Gates, on the other hand, opens Money Monster with a choreographed hip-hop dance, wearing a golden top hat and dollar sign patterned vest. He offers a “Can’t Miss Stock Tip of the Millenium” every show — the kind of segment that mimics weekly sports highlights or ESPN’s Coors Light Cold Hard Facts. Like Gates’ producer Patty Fenn (Julia Roberts) says at the beginning of the film, “We don’t do gotcha journalism here. We don’t do journalism at all.” But the problem with these shows, which epitomize infotainment, is that they air on news networks which are inherently perceived as authoritative and journalistic. It's also inaccurate to metaphorize investment into a sports game, as the consequences of buying a bad stock are much worse than those of missing a basket. 

George Clooney (Lee Gates) with his backup dancers in Money Monster (2016)

Jodie Foster and the writers behind Money Monster (Jamie Linden, Alan DiFiore and Jim Kouf) are not the first to criticize Cramer for dressing entertainment in journalism’s clothing. Moreover, a major plot element of the film seems pulled from something that happened on Mad Money in real life. In Money Monster, Gates is held hostage on-air because a stock that he told viewers was “safer than a savings account” — Ibis Clear Capital — mysteriously lost $800 million overnight. This recalls an episode of Mad Money from March 2008, in which Cramer encouraged viewers to buy stock in Bear Stearns just days before its value dropped by 92%. “Don’t move your money from Bear,” he said on-air. This led to months of backlash from critics and viewers alike, as well as the famous 2009 interview with Jon Stewart that would become known as “The Cramer Takedown.” Stewart condemned Cramer for telling viewers to buy stock in Bear Stearns and for CNBC’s prioritizing entertainment value over journalistic truth. “I’m a guy trying to do an entertaining show about business for people to watch,” Cramer said. Stewart responded, “So maybe we could remove the ‘financial expert’ and [the slogan] ‘In Cramer We Trust…and start getting back to the fundamentals on the reporting.”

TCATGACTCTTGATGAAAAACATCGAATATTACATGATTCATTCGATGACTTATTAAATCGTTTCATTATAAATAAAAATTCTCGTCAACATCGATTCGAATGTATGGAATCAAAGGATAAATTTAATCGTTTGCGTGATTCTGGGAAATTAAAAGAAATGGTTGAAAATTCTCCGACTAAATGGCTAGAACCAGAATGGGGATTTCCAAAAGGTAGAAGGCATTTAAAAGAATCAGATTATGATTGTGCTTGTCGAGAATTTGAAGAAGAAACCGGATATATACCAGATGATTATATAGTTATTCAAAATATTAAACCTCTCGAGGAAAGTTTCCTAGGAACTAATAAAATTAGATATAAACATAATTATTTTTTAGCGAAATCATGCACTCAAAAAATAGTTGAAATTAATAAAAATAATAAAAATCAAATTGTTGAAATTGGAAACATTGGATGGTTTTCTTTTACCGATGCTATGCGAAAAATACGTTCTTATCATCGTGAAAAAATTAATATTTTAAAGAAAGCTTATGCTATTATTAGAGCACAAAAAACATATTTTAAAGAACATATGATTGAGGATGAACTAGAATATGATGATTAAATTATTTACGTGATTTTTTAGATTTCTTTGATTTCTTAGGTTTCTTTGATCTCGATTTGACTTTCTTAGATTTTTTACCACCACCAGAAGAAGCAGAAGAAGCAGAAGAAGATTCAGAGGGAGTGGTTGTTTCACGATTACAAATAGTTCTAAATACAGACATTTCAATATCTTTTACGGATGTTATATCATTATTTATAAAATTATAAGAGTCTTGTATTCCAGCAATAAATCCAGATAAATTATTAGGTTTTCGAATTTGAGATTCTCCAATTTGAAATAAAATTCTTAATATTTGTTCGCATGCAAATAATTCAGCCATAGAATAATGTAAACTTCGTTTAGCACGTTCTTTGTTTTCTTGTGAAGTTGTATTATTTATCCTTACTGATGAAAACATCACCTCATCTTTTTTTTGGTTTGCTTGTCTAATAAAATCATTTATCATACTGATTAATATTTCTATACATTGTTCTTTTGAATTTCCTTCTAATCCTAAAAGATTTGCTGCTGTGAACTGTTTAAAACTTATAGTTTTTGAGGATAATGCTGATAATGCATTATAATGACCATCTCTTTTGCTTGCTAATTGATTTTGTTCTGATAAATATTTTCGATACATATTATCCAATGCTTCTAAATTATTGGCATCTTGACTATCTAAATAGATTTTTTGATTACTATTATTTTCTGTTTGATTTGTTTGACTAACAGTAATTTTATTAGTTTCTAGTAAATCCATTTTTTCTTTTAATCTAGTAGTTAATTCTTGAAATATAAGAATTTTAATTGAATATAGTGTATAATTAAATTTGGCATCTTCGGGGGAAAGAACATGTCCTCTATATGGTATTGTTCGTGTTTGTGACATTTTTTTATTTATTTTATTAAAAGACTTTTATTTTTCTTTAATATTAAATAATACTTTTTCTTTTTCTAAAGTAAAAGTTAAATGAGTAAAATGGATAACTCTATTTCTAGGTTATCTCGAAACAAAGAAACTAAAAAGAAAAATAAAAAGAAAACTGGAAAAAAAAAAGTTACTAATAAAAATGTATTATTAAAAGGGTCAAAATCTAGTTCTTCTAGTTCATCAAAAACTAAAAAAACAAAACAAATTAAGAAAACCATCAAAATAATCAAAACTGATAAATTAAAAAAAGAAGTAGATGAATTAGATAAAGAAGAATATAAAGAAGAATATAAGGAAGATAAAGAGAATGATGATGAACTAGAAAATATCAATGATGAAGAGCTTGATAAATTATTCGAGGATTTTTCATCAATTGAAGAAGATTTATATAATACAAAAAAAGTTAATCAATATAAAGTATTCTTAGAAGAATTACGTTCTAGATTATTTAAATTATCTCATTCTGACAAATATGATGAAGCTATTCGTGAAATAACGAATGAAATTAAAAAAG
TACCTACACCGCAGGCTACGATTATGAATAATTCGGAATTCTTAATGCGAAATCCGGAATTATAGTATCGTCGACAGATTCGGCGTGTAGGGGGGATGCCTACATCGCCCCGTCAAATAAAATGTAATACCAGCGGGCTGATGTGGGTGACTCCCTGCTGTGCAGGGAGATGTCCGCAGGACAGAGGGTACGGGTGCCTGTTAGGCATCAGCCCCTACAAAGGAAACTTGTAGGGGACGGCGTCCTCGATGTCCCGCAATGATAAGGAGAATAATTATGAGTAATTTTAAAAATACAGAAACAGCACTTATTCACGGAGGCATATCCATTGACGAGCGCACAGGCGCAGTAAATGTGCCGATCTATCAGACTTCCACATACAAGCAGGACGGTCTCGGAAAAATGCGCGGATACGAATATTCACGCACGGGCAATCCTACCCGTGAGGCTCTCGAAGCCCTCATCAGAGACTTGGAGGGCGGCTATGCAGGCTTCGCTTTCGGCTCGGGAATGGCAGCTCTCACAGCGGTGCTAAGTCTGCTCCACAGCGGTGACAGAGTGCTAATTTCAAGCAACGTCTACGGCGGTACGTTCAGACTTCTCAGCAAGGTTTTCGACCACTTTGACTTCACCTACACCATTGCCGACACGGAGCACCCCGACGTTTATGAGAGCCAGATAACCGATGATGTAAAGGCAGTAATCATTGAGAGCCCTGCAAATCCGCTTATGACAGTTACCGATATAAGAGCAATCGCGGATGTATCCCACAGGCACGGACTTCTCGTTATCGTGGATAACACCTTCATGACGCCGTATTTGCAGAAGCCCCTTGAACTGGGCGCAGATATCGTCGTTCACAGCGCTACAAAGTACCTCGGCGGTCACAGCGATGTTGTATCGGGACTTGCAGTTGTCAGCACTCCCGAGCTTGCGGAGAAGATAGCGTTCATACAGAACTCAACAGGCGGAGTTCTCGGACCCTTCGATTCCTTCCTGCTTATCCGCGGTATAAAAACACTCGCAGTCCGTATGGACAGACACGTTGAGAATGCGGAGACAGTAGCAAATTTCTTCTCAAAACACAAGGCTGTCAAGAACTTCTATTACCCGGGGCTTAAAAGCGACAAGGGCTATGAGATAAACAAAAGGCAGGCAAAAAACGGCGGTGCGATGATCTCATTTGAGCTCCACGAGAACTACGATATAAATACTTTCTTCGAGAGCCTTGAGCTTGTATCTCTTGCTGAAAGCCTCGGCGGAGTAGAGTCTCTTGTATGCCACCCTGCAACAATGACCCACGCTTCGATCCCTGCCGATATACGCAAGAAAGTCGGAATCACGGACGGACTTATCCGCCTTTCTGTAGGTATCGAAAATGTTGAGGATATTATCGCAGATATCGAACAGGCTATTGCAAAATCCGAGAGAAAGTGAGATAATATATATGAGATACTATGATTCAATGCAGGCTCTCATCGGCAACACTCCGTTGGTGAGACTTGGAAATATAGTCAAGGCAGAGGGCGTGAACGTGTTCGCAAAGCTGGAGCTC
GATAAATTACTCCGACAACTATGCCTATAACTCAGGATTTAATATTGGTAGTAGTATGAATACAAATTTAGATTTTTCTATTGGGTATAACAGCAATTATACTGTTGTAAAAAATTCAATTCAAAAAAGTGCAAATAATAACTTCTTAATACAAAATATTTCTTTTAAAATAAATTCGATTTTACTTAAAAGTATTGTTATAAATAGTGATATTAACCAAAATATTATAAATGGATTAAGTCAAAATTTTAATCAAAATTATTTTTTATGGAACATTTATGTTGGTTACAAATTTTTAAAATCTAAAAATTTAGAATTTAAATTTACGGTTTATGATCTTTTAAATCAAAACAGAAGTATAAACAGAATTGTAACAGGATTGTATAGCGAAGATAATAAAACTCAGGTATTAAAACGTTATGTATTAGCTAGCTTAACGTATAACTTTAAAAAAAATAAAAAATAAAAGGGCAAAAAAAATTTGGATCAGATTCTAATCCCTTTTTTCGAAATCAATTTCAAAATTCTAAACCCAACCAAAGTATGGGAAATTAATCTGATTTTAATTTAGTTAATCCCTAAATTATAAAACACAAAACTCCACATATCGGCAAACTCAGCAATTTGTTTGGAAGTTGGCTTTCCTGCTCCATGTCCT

Julia Roberts (Patty Fenn) and George Clooney (Lee Gates) in Money Monster

Of course, the real life Cramer stock miscalculation did not spark a hostage situation or a mystery to determine what happened to the catastrophically plummeted stock. Money Monster is a financial thriller whose goal is not just to parody a capitalist self-help sports program but also to use it as a platform to explore larger problems in our modern society: the confusion of entertainment and journalism in the media; the danger in valuing people based on their bank accounts; the distance technology puts between people and tragedy; and the knowledge gap between bankers and everyday investors. Money Monster seeks to demonstrate how, through abstract language and false promises from "experts" like Cramer, Wall Street has made it nearly impossible for regular people to understand what’s going on with their money.

Still, by the end of the film, viewers are pulled in so many different directions that any larger, unified message is muddled. In the third act — Gates' and the gunman’s dramatic walk through New York City's Financial District to confront Ibis’ CEO (Dominic West) — Money Monster looks much like the sensationalist entertainment that it set out to criticize.